In addition to the preceding factors, the authors touch on what we believe is a critical issue in communicating information: knowing what patients or, in this case, parents want and need. If we want to create value for decision support, we need to identify what information would be most helpful and what is the best format and messenger to present such information. The practice quality ratings used in this study were developed from administrative data, refined by administrators and doctors when needed. Because this study had a specific, intended audience of low-income and minority mothers, the best approach may be to ask a small group of similar mothers for their input on quality measures. “Human-centered design,” an important and systematic approach to understand human needs,4 is moving from the product world to health care to more effectively create change and empower patients. The patient, the “end user,” becomes a collaborator in developing interventions. This goes beyond presenting facts to understanding the intended audience’s hopes, fears, aspirations, and needs. This approach would almost certainly come up with quality measures that are different from those determined by organizations—health systems and practices that were the primary intended audience for this data. Imagine if the Web site Yelp had only been designed by business owners and employees; consumers would find it much less useful.
Beyond creating different quality measures, human-centered design has great potential to provide meaningful, engaging, and actionable information. The conventional medical approach involves telling the patient what he or she should do, based on evidence—just the facts. Presenting the facts has not prevented a growing number of parents from opting out of immunizations for their child, let alone poor adherence to medication or needed lifestyle changes. What should we learn from these failings? When was last time a truly novel approach to presenting information was developed and tested by physicians? Health care has yet to learn from other business models to find synergy between what the data say patients need and what they want. We suggest the time is right to experiment with new approaches to provide information or decision support to improve health behaviors and outcomes, with input from or, even better, codesigned by patients and parents. We encourage more use of engaging visuals in digital media instead of words, doctors’ drawings, and text in pamphlets. We also suggest taking a page from marketing by appealing to emotions; facts determine the path, but emotions are the driver of change.5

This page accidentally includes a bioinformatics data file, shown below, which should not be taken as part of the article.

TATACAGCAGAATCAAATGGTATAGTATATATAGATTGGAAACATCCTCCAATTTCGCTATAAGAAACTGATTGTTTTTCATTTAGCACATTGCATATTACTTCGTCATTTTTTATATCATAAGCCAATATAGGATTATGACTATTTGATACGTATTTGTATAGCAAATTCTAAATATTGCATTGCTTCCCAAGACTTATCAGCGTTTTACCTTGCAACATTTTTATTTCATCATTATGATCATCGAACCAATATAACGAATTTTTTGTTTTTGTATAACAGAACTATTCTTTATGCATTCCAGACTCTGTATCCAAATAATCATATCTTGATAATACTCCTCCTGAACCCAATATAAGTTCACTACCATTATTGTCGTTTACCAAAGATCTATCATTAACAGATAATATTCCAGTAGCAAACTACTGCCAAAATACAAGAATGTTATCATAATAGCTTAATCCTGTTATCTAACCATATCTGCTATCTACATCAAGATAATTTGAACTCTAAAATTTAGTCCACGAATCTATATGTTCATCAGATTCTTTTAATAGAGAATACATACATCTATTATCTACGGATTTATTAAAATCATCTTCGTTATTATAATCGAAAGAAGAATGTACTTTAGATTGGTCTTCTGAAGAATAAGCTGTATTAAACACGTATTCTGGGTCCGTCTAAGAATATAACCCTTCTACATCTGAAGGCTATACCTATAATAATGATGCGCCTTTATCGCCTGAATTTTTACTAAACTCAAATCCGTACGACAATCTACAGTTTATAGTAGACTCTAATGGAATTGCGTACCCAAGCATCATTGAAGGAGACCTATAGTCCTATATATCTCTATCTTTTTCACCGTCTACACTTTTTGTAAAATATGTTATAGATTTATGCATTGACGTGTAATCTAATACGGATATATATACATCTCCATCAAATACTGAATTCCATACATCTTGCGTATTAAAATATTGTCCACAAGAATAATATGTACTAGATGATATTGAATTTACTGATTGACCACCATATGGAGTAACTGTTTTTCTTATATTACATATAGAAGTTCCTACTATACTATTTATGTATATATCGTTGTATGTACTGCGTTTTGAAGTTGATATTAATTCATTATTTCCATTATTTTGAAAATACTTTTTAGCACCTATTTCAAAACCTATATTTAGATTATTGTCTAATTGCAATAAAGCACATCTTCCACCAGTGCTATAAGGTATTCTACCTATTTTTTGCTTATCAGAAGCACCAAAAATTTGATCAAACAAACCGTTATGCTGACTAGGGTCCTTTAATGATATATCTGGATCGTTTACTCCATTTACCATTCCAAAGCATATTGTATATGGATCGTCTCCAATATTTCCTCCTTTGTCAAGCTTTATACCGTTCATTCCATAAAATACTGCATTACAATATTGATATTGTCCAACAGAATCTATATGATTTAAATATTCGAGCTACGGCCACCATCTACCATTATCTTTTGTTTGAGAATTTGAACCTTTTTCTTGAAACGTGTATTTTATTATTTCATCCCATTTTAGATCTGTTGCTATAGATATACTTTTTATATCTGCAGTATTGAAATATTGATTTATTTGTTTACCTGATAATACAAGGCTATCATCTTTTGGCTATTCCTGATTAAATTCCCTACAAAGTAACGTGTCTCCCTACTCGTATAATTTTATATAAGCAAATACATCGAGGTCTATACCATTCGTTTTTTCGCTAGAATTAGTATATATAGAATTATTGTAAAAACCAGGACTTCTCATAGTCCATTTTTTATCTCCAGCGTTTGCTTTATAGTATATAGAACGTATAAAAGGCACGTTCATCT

We thank Joyce Lee, MD, for her comments on a previous draft.
- Accepted July 25, 2016.
- Address correspondence to Barry Zuckerman, MD, East Concord St, Vose Building, Room 324L, Boston, MA 02118. E-mail: .
Opinions expressed in these commentaries are those of the author and not necessarily those of the American Academy of Pediatrics or its Committees.
FINANCIAL DISCLOSURE: The authors have indicated they have no financial relationships relevant to this article to disclose.
FUNDING: No external funding.
POTENTIAL CONFLICT OF INTEREST: The authors have indicated they have no potential conflicts of interest to disclose.
COMPANION PAPER: A companion to this article can be found online at www.pediatrics.org/cgi/doi/10.1542/peds.2016-1140.
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- Copyright © 2016 by the American Academy of Pediatrics